NEWS AND ISSUES
WILDFIRE ENTRAPMENT HOODS/By Scott Deller 18th June 2003
In accordance with the Service Standard 2.4 emergency entrapment hoods will be issued to each active firefighter in the shire. These hoods will be issued in the next couple of weeks and require each member to sign for it upon receipt.
Service Standard 2.10 Bush/Grass Firefighting Emergency Entrapment Hood
(a) This item is to be carried (in the pocket of their PPE) by operational firefighters on the fireground. It MUST NOT be donned (or worn around the neck) unless it is required to improve thermal protection to the face as a result of bush/grass fire entrapment of a firefighter.
(b) It MUST NOT be worn (or worn around the neck) during "normal" firefighting operations due to the effects of extreme heat stress which may develop.
(c) The service issue Offensive Structural Firefighting Hood can be used for this purpose.
Climate summary for Sydney,
May 2003 and Autumn 2003/BOM
'I never got a chance to say thankyou'/Daily
3rd June 2003
AS a grief-stricken Adam Waddell struggled to cope yesterday
with the death of his two young sons, he also learnt the man who battled to save
his family had died.
Police yesterday confirmed Adam Jr, 11, and Ethan, 8, died after
being pulled from the family's Liverpool home after it caught fire at 3.30am
Neighbour Angelo Koroneos, who smashed a window to get into the house and save 19-month-old Erika Waddell from a bed where she lay surrounded by fire, also died as a result.
A distraught Mr Waddell said he regretted not getting the chance to thank Mr Koroneos.
"I've been spending all my time with my own children, so I didn't even know who the hero was," Mr Waddell said.
"I knew Angelo, we would say hello and our kids went to school with his daughter.
"He has paid the ultimate price for helping somebody in need and I'd like to thank his wife and his family for everything they've done. But up until yesterday I didn't even know it was him and I never had a chance to thank him."
Mr Koroneos, 44, died on Friday. His wife found him collapsed at 2.30am in their home.
Late last week Mr Waddell made the decision to turn off the machines keeping Adam and Ethan alive, following doctors' advice.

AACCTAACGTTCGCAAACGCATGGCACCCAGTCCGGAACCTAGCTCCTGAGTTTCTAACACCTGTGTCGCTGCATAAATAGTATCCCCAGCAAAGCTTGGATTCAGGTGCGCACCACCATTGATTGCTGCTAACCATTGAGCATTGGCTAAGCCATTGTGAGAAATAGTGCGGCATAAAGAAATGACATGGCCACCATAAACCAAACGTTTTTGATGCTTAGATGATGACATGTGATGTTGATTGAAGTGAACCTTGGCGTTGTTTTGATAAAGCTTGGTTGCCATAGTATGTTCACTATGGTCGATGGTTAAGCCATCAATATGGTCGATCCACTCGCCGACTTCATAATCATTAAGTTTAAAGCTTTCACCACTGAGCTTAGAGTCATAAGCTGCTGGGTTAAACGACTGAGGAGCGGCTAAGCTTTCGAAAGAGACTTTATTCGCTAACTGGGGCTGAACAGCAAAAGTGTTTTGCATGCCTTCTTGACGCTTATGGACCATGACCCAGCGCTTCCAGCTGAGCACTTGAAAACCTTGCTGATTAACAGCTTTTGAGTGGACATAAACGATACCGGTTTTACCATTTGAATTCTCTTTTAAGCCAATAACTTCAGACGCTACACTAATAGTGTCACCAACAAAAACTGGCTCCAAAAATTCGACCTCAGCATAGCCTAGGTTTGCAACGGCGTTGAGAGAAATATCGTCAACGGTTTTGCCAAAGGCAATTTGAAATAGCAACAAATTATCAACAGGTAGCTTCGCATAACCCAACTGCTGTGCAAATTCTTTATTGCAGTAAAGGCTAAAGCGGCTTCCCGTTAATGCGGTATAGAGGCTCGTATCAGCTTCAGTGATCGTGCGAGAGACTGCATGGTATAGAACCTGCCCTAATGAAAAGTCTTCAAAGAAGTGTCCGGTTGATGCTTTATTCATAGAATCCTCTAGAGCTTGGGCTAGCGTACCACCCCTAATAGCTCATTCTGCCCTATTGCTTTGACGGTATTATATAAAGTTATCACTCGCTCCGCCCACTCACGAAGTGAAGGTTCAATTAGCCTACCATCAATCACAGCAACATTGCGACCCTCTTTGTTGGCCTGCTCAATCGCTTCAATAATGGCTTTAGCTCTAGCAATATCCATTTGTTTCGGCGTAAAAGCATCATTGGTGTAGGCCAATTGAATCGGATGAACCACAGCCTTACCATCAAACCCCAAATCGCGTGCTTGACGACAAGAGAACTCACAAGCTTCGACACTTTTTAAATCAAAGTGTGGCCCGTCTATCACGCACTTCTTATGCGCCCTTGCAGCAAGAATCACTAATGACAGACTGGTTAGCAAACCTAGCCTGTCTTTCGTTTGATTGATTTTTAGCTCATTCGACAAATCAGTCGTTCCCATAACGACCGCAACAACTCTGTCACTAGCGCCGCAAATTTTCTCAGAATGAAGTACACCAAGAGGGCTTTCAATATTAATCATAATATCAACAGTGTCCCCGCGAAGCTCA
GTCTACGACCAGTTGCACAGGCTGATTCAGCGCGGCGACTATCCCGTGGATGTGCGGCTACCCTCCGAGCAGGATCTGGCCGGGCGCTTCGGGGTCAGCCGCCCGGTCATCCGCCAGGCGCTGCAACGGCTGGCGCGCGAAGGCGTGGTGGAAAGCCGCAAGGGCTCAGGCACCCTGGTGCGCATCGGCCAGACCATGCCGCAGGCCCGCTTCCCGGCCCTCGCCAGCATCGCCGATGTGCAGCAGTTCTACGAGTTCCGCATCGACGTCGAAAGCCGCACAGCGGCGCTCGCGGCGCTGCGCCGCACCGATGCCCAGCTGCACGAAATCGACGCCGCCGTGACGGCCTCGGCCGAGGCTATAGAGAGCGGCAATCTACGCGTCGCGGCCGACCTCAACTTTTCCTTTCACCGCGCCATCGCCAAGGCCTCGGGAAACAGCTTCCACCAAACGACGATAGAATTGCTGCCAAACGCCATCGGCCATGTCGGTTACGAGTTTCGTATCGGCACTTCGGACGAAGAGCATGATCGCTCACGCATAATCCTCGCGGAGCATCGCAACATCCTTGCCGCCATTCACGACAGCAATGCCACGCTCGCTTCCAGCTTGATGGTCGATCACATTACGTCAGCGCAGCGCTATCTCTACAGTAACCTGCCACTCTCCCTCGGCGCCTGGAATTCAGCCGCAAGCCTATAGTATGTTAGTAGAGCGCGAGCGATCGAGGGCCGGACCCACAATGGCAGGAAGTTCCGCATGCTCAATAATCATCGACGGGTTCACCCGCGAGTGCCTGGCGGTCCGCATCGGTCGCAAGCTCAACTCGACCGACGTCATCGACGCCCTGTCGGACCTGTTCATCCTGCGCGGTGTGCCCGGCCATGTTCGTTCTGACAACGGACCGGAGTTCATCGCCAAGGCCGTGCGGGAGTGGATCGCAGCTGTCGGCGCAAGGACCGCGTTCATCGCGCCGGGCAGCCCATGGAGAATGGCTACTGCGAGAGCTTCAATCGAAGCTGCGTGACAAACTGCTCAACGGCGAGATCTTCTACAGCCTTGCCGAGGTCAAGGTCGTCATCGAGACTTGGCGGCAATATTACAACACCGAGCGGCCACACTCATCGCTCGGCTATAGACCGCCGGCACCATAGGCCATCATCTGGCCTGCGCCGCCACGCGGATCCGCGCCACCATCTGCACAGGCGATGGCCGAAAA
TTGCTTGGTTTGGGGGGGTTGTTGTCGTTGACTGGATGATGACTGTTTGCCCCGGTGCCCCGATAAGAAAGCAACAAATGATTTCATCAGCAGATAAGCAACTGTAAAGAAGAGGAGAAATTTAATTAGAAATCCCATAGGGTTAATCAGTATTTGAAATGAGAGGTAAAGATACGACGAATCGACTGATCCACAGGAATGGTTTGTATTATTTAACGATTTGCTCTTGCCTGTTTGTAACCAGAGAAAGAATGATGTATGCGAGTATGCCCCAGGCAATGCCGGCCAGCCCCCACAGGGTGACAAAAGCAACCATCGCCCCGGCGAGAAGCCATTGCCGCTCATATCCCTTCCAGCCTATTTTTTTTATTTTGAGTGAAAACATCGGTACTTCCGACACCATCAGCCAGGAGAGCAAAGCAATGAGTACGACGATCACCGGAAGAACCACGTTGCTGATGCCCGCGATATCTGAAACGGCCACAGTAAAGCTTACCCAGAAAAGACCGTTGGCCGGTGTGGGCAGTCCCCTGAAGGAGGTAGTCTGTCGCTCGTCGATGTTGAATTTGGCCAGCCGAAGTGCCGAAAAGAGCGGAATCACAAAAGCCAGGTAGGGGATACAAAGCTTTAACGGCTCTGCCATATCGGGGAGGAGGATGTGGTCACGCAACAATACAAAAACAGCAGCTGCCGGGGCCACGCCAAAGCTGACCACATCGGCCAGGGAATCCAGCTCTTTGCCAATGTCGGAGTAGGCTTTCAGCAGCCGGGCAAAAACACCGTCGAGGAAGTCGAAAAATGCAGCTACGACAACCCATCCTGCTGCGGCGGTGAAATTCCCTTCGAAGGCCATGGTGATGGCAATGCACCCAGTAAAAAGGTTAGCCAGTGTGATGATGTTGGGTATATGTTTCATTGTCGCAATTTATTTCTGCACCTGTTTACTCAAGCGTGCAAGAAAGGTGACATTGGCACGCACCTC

He hoped to keep their deaths a secret until their mother Tracey, who remains in intensive care under sedation in Liverpool Hospital, revives. Ethan, who was at the Sydney Children's Hospital at Randwick, was moved to join Adam Jr in a room at Westmead Children's Hospital.
Both machines were turned off simultaneously.
"I thought it would be a good gesture to let them go together, so they were placed in a ward where they could look after each other," Mr Waddell said.
"They were great young boys who loved their footy and helped each other.
"They helped their mother a lot with the babies as well. They were just good boys and just like I imagine all parents would want their children to be."
The family of Mr Koroneos spoke of the man they saw as a hero.
Nick Koroneos said everyone in the family looked up to his older brother.
"He helped in any way he could and never asked for anything in return, that's just the kind of person he was," Mr Koroneos said. "He didn't talk too much about the fire, I know he was shaken up about it, but he didn't think he did anything out of the ordinary.
"He went to work as he did every day just after it."
Mr Koroneos had a daughter, Jenni-Leigh, 10.
Cheyenne Waddell, 5, was released from hospital into the care of her aunt yesterday while twins Gerel and Erika have been moved from intensive care to normal wards.